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THE questions discussed in the previous part may be stated thus: How did the Synoptists conceive and represent Jesus? and, How did He conceive and interpret Himself? These have been dealt with less as literary and exegetical than as historical questions; i.e. the meaning: of the Evangelists has been read through the history they made as well as through the histories they wrote. This does not mean that the definitions and dogmas of the later creeds have been interpreted into the words of Jesus and His biographers; but that the men and their beliefs ought to be construed not simply through their antecedents and environment, but also through the changes and events they occasioned. In other words, our endeavour has been to discover causes as well as to ascertain effects; for the logic which compels us to seek a reasonable cause for nature will not allow us to be satisfied with a non-rational cause in history. The facts we have to interpret have proved themselves factors of order and progress; and while they have to be explained as facts they must be interpreted as factors.

As regards this inquiry, so far as it has proceeded, three things may here be noted: (α) The field of research has been as much as possible restricted to what it is the fashion to call the Ur-Marcus and the Logia, or the history which is common to all the Synoptists, and the collection of sayings which has been so largely used by two, Matthew and Luke. The discussion has not infrequently, indeed, wandered beyond these sources, but rather for illustrative or confirmatory purposes than for such material as could in any degree affect the course and the validity of the argument. (β) As a consequence of this emphasis on their common matter it has become evident that while the Synoptic Gospels are, as regards literary origin, later than the oldest Epistles, they show remarkably few signs of having been influenced by the Apostolical mind in either the history they narrate or the sayings they report. This is evident in minor matters like terms and incidents as well as in major matters like ideas and speeches. If we would test the truth of this statement, we have only to compare the large place which the Apocalyptic vision fills in the later discourses of Jesus with the small space it occupies in the earliest Apostolical literature. The special matter found in only one Gospel, like the parables peculiar to Luke, stand on a different footing. (γ) The conception of Jesus in the history and in the sayings is a unity. He is the same person in both. His words do not contradict His acts nor His acts His words. The character explicated in the teaching is evolved in the life. This unity of the ideal and the real is most significant. Modern criticism has failed as signally as the old dogmatism to construct a coherent image of the historical Jesus; in its hands He has become after years of labour and effort ever less credible and less possible. The idea that satisfies a consciousness governed by a more or less conventional idea of nature, will almost certainly offend a consciousness governed by the idea of the living continuity of history.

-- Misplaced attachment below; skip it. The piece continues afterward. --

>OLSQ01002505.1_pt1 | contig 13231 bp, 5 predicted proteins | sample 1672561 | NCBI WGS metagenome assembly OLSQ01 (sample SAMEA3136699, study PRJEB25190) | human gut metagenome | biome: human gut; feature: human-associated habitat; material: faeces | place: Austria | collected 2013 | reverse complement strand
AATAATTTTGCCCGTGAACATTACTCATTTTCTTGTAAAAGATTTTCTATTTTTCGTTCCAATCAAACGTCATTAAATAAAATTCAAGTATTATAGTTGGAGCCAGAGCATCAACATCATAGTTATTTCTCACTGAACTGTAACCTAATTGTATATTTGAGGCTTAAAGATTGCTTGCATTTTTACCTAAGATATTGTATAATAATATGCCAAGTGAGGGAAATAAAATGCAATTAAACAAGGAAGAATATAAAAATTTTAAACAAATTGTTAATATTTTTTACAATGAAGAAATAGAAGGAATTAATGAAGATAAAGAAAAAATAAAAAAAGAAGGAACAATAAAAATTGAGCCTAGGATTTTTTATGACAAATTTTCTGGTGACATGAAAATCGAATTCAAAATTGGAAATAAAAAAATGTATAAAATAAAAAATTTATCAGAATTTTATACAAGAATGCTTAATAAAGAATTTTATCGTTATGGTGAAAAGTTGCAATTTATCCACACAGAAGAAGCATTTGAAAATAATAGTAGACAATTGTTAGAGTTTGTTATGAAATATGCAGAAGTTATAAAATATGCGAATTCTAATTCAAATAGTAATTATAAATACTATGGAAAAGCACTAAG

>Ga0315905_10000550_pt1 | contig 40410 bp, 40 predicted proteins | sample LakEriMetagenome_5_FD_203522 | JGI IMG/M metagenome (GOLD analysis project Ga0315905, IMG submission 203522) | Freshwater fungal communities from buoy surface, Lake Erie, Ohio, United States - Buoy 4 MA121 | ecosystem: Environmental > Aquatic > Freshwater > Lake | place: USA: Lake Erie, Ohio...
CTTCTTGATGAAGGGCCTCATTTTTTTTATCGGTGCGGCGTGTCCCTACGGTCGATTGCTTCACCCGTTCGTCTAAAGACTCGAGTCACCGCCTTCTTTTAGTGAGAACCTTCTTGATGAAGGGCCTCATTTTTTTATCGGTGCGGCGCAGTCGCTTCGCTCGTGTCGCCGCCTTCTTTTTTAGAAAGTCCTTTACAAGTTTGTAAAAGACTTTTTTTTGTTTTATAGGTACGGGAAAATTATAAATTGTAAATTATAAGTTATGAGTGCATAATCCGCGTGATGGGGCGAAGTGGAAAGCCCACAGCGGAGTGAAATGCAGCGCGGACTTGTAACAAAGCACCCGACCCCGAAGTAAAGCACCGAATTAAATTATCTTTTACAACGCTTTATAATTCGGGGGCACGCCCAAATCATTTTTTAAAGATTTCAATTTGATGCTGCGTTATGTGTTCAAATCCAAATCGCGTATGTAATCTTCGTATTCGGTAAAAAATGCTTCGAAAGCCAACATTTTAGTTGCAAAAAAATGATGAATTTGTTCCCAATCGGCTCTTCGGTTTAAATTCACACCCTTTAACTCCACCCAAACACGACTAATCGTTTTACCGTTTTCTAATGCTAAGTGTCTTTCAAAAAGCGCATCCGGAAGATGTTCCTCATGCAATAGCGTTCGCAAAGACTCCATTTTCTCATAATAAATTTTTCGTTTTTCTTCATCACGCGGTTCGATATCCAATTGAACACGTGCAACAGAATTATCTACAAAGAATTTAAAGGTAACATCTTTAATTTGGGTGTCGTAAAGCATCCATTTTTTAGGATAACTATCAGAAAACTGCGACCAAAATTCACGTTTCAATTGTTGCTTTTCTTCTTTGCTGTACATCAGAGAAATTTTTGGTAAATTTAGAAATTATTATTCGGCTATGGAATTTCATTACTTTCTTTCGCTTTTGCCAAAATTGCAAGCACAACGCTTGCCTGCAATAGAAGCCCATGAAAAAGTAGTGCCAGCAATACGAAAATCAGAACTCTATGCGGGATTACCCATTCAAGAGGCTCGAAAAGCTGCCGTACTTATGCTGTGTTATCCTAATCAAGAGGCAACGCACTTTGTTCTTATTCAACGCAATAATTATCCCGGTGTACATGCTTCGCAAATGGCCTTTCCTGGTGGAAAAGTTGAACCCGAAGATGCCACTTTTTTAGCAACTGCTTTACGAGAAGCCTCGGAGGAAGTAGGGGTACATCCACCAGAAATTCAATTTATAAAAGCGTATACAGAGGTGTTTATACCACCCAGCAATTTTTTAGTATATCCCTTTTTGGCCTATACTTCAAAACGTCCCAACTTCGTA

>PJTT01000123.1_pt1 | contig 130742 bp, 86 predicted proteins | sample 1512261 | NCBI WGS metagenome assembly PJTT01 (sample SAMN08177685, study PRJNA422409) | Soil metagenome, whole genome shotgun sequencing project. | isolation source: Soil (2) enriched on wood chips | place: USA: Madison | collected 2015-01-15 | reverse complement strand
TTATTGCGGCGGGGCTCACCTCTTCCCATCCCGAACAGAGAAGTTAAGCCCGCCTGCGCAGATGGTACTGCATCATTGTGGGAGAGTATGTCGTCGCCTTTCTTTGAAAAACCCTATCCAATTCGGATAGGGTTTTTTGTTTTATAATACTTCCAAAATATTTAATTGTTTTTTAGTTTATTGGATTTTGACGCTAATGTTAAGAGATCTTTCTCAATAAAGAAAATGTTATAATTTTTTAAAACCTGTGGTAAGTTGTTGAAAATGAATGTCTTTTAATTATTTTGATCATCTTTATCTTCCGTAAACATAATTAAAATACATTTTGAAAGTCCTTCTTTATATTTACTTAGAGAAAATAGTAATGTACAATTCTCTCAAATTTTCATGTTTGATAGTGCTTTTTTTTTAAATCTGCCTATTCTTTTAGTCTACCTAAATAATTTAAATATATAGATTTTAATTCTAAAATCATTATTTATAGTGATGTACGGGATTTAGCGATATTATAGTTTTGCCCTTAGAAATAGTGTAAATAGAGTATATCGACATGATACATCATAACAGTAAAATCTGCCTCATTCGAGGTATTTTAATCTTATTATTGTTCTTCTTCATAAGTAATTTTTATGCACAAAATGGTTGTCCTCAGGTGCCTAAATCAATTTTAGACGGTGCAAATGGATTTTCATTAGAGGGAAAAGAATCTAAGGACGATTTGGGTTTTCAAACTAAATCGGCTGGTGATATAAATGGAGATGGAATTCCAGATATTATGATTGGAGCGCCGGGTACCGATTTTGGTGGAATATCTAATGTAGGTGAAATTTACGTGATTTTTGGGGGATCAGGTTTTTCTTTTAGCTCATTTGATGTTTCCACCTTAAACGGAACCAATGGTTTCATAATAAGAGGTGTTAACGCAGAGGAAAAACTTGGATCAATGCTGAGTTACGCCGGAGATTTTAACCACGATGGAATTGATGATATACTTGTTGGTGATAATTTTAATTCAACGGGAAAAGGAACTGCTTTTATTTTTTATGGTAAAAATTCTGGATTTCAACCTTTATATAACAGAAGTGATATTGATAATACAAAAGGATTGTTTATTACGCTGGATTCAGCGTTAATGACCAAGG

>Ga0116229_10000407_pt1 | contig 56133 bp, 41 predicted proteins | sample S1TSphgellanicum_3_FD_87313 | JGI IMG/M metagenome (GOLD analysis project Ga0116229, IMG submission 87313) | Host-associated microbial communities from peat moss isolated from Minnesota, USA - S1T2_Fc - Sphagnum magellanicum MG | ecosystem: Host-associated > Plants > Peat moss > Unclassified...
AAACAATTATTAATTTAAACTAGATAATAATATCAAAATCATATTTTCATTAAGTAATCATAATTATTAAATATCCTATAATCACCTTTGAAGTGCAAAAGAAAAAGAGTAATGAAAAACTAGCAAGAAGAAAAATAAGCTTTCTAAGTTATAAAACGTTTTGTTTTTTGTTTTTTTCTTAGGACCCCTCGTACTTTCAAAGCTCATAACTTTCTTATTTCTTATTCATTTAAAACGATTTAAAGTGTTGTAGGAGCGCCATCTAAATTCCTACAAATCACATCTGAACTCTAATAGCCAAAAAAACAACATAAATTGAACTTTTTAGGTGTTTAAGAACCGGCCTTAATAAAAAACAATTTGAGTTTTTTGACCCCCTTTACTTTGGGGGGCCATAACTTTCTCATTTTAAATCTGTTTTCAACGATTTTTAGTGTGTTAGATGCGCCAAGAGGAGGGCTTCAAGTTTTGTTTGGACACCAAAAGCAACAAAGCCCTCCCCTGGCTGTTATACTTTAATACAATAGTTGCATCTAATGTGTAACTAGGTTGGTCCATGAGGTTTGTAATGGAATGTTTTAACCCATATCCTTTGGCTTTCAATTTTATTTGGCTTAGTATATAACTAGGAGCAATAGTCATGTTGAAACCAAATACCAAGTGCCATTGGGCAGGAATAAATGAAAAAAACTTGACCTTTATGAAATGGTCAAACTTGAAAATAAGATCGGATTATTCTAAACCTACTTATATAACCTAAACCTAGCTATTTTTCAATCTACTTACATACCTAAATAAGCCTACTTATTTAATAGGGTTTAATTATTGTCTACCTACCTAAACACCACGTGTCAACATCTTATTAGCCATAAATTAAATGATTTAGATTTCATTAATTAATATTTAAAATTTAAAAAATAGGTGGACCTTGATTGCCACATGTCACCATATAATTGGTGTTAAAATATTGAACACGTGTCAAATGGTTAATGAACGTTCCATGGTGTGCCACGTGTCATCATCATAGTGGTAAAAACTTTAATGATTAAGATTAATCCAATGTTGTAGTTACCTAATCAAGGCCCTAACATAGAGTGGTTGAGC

The questions to which we now pass are at once the converse and the logical sequents of those already discussed. What idea had the men who followed Jesus, the Apostles and the Apostolic writers, of His person? How did this idea come to be? In what sense and by what process may it be said to have created the Christian religion? And what were the essential and constitutive elements in the interpretation? These questions bring us directly face to face with the Apostolic literature, especially with those parts of it which represent distinct types of the idea and mark stages in its expression and determination.

We have, then, three main problems to discuss:—

I. The interpretation of Christ's Person, which was the source of the main ideas as to God and man that constituted the Christian faith.

II. The genesis of the interpretation, or how the remarkable idea as to the person of Christ arose, and why it found acceptance?

III. The interpretation of Christ's death, which determined the nature and form of Christian worship.